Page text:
Extension Logo
Extension Logo
University of Minnesota Extension

Cedar-apple rust and related rust diseases

Quick facts

  • Cedar-apple rust and related rust fungi need plants from two plant families to complete their life cycle; Cupressaceae family (eastern red cedar and other junipers) and Rosaceae (apple, hawthorn, serviceberry).
  • Bright orange to red leaf spots occur on apples, hawthorns, and other plants in the Rosaceae family.
  • Hardy woody galls, witches brooms and swollen stems covered in gummy, orange, fungal growth in spring occur on juniper and eastern red cedar.
  • These fungi rarely cause serious damage to their hosts and do not require management in most cases.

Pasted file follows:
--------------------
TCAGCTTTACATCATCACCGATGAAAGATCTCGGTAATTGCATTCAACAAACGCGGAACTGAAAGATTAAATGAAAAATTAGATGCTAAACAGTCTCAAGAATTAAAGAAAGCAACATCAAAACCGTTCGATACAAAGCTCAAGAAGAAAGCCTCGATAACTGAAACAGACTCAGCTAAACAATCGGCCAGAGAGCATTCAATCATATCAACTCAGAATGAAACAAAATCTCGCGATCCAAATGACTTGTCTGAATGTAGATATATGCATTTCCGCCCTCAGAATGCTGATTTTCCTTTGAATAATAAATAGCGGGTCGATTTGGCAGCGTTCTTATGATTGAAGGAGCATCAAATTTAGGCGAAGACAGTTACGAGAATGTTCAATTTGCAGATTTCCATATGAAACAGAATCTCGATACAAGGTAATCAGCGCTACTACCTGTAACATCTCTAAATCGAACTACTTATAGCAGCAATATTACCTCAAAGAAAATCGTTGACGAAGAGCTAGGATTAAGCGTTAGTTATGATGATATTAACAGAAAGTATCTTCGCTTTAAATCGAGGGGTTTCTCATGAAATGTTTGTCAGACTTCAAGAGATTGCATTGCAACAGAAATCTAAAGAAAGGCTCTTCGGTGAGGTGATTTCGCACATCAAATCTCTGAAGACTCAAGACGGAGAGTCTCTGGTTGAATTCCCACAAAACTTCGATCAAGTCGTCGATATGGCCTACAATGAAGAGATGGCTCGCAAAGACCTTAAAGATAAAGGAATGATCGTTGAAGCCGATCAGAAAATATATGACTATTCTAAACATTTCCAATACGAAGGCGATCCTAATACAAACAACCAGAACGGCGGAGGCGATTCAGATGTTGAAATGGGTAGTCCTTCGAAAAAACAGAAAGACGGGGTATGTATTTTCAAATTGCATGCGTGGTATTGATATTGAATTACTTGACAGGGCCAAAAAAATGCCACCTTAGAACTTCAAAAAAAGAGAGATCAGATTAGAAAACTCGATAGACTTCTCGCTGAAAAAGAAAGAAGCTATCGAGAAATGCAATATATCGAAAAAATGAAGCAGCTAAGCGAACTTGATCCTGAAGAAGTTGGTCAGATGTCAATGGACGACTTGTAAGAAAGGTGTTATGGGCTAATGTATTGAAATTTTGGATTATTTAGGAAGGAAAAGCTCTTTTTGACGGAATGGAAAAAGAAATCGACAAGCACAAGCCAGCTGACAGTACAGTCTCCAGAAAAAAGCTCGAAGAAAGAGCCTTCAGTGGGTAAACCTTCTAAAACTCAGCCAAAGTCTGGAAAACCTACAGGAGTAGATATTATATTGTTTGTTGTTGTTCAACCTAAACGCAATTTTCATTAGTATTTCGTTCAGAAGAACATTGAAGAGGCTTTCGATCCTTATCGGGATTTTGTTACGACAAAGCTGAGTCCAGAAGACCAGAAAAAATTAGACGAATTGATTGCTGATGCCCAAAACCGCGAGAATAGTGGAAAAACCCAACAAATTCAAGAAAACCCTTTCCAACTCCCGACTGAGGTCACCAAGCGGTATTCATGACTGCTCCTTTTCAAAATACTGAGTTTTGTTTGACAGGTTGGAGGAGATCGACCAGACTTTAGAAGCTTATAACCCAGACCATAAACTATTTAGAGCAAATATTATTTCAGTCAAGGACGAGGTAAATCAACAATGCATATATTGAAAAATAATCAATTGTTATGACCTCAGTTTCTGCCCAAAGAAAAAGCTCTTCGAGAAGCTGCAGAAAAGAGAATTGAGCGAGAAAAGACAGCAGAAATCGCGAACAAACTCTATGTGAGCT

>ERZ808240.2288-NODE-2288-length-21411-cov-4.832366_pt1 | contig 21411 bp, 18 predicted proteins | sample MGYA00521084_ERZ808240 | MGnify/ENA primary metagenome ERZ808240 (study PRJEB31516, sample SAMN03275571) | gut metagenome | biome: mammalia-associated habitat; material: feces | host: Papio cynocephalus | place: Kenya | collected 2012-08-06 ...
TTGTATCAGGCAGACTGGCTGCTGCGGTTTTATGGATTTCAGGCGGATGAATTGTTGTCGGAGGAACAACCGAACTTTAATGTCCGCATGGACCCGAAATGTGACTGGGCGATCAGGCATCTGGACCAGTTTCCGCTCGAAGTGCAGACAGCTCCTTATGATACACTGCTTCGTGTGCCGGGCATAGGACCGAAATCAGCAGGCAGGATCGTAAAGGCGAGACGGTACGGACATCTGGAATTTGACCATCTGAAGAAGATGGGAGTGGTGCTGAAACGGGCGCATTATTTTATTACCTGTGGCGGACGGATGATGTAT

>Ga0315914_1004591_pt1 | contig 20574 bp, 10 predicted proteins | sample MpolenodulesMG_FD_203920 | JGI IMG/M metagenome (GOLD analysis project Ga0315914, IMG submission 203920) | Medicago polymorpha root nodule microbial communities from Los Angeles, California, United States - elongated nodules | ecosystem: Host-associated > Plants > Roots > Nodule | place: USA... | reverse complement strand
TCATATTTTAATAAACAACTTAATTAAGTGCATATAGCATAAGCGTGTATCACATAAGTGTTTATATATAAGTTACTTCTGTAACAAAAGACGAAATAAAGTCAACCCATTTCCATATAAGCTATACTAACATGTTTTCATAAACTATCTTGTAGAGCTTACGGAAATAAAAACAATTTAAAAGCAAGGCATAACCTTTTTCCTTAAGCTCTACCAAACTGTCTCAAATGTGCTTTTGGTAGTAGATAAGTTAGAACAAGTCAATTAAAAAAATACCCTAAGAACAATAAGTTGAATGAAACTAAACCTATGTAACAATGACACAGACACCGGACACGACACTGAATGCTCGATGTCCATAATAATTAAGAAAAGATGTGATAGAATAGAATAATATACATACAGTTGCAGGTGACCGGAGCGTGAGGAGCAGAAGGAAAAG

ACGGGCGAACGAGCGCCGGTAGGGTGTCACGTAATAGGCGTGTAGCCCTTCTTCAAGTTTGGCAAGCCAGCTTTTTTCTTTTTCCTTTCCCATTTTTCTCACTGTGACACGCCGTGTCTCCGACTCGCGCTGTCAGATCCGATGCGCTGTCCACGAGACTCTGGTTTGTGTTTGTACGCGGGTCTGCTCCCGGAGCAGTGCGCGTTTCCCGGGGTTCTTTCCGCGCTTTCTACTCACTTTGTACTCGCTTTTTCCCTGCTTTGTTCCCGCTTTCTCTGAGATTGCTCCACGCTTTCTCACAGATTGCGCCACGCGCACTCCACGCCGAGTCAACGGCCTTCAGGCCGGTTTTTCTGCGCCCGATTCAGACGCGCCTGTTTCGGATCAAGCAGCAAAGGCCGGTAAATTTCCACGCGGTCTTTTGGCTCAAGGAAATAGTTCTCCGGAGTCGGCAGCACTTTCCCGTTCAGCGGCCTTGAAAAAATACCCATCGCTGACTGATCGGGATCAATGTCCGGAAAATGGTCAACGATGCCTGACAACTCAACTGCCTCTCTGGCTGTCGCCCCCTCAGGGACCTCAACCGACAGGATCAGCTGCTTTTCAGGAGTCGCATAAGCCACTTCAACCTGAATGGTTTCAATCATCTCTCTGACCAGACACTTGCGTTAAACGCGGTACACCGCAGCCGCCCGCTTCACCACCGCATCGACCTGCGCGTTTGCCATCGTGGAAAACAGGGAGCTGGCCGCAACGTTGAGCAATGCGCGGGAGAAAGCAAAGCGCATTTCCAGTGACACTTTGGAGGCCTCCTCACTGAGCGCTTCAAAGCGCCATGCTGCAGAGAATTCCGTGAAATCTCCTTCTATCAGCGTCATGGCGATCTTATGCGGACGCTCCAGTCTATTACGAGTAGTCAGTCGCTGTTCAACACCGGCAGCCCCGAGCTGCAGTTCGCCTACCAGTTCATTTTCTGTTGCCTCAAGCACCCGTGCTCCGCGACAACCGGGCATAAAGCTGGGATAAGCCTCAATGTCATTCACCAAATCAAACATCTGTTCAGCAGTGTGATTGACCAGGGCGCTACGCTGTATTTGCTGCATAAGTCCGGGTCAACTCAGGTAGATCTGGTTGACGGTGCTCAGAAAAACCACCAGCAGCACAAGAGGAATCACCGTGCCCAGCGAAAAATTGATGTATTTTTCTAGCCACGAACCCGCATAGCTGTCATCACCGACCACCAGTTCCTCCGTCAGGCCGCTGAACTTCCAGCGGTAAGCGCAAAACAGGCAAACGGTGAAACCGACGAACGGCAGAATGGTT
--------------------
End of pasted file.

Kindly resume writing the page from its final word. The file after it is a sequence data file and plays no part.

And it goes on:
• This disease can cause damage to leaves and fruit of very susceptible apple varieties, but is only a minor problem on resistant or partially resistant trees.
  • Do not plant eastern red cedar and juniper within a few hundred yards of apples, hawthorns, and other plants from the Rosaceae family.
  • Disease resistant varieties are available for some plants.

How to identify rust

4 pictures of different symptoms of rust.

These diseases require plants from two different families in order to complete their life cycle; one plant from the Cupressaceae family (red cedar, juniper) and the other from the Rosaceae family (crabapple, hawthorn, serviceberry). Symptoms are very different on each type of plant.

Signs and symptoms


Rebecca Koetter and Michelle Grabowski, Extension educator

Reviewed in 2019

Page survey

© 2024 Regents of the University of Minnesota. All rights reserved. The University of Minnesota is an equal opportunity educator and employer.